Senior Pet Friendly Homes

Pet Tales
by Barry B. Burtis D.V.M.

A Senior Pet Friendly Home

No question about it, there are more senior pets with us today than ever before. With better diets and improved medical care, the average life span for both cats and dogs continues to increase. Environmental enrichment and accommodation adjustments can do much to maximize the welfare of older pets in our homes.

We know that people who remain active and engaged in their senior years are less likely to show mental decline. It has also been shown that senior dogs offered environmental enrichments experience the same benefits when compared to dogs that did not receive these attentions.. Many pets become more sedentary as they age and they may be less likely to initiate games or activities with their owner. A dog that once greeted your return from work with its leash in its mouth, ready for a walk, now may not hear the door open and sleep soundly through your arrival. In such circumstances, it is important for the owner to show the initiative. The pet once aroused will likely enjoy the walk, even if it is a bit shorter, just as much as it did years before. And remember, it probably is benefiting the pet - and the owner - just as much, if not more, than it did in times past.

Owners should try and plan daily activities that stimulate their pet's brain. Puzzle toys, like a stuffed Kong, often work well for dogs. Since food rewards are usually well received even by older pets, why not try making a game of giving them a treat. Instead of just handing out the dog biscuit or cat treat, hide them around the house or yard as you would eggs for an Easter egg hunt. With a little encouragement from you at the start, your pet will likely catch on quickly. Obedience exercises should be continued throughout a dog's life. Cats taught to play with feathers or fuzzies at the end of short fishing pole sticks can keep reflexes sharp and muscles agile well into their teenaged years.

Owners should make their homes senior pet friendly. Perhaps it will require some modification of obstacles in the house. These may include stairs that need to be changed to ramps, foot stools to make high furniture or cat perches more accessible and carpeting placed on smooth or slippery floors to prevent slipping. More appropriate pet bedding might include a heated resting spot. Providing elevated food and water bowls may make a pet's posture much more comfortable for eating and drinking. Keeping the house tidy and uncluttered will make it easier for the aged pet to navigate throughout.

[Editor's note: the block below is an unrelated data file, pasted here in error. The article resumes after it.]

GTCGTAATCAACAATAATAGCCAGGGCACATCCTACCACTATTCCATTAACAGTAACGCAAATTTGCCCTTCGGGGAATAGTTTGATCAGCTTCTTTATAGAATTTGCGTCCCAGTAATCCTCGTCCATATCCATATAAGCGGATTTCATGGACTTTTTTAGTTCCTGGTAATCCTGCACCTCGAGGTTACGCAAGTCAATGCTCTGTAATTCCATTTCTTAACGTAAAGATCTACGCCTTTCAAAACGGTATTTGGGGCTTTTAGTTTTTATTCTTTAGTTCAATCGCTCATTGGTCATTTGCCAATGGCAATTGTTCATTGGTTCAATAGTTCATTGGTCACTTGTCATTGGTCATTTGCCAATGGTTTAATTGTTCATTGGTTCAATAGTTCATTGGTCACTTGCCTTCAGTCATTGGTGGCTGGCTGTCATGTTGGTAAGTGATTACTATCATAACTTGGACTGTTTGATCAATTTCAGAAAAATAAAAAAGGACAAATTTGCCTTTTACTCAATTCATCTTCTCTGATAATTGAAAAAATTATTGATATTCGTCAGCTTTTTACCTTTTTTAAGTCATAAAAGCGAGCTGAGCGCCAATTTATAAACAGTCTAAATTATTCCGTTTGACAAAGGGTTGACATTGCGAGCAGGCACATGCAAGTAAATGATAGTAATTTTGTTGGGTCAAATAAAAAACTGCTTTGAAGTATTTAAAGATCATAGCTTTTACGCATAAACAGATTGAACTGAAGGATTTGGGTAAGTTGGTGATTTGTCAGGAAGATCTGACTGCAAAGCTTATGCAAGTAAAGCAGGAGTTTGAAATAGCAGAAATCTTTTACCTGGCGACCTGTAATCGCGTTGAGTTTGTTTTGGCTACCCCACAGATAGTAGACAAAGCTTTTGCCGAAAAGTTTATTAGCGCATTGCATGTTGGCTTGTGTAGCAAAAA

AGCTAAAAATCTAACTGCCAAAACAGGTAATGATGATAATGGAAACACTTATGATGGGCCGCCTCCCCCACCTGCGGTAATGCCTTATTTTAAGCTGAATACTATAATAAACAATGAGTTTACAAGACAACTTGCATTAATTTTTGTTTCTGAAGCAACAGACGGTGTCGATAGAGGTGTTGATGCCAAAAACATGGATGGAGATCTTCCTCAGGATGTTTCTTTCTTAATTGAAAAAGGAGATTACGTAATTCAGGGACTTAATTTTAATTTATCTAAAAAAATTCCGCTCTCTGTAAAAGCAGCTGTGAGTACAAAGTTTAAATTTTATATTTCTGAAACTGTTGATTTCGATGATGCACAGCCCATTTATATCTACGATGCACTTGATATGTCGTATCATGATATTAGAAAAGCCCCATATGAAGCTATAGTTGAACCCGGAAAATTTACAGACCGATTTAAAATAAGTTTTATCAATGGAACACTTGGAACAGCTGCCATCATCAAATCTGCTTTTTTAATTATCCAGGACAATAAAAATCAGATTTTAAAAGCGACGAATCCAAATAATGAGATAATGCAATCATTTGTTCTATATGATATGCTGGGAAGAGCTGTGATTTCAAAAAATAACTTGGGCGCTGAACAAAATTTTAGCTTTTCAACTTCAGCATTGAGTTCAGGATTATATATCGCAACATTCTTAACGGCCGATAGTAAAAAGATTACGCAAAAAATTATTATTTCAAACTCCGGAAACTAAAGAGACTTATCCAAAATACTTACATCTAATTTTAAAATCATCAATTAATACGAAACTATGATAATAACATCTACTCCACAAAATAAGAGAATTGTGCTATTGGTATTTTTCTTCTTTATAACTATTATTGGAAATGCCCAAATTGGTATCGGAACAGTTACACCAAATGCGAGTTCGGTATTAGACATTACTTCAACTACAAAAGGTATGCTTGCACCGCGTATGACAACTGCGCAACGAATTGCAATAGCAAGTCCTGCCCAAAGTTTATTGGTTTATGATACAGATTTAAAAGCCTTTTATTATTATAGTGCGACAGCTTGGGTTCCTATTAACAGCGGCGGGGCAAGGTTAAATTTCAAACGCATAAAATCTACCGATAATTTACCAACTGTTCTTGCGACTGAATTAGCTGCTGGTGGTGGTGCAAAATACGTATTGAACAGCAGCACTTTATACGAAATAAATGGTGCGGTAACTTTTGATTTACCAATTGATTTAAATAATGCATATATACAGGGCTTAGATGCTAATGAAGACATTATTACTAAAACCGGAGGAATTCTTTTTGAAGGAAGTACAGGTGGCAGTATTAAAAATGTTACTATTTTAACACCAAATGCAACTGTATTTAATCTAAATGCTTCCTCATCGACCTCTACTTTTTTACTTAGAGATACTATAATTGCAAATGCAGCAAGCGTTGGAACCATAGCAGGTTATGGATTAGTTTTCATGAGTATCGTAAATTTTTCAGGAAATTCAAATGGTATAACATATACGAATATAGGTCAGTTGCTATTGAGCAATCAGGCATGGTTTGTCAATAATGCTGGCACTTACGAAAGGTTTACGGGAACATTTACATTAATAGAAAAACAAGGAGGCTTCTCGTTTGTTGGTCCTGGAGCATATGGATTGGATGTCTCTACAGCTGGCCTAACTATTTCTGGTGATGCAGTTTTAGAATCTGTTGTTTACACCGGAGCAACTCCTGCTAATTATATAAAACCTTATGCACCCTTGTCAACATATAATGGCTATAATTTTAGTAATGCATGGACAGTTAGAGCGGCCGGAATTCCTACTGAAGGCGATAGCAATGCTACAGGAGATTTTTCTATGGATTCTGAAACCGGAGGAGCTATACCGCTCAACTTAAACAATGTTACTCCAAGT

Special considerations also may be important, when dealing with a senior pet, to prevent or resolve elimination issues. Older pets are quite likely to have developed some arthritic changes in their joints. Over the years, a pet will likely have developed some strong area preferences for toilet activities. Owners will need to assure ease of access to these areas. Failure to do so will surely cause distress for their pet and possibly result in the frustration of loss of housetraining.

An older pet who is developing arthritis will be helped if a ramp can replace steep stairs or an alternate route can be found to reach elimination areas. Sometimes it is possible to move the elimination spot to a more accessible area. The surface the pet must walk over to reach the toilet location should allow stable, sound footing. Slick flooring, irregular surfaces with rocks or areas that develop icy or snow covered conditions in the winter months may be quite challenging to an older, arthritic pet. For some elderly pets training them to use an absorbent pad for an elimination site can be helpful, especially if weather conditions make outdoors access difficult. For cats, owners should evaluate not only litterbox location but also the height of the sides of the box, the size of the box, litter type and cleaning schedules. A cat that has successfully used a standard litterbox, when elderly, may find it difficult to hop over the edges. Cutting an opening in the side or providing a low-sided box may remedy the situation. An older cat who may have difficulty squatting fully, will probably find a larger sized box more comfortable. Also, an older cat with kidneys not working quite so well, as earlier in life, will need to make more frequent trips to the litterbox. This means more frequent litterbox cleaning will likely be necessary.

Sometimes it can be easy for us to overlook the needs of our senior pets since they are often less demanding than when they were young. However, surely they deserve our every effort to ensure their golden years are good ones.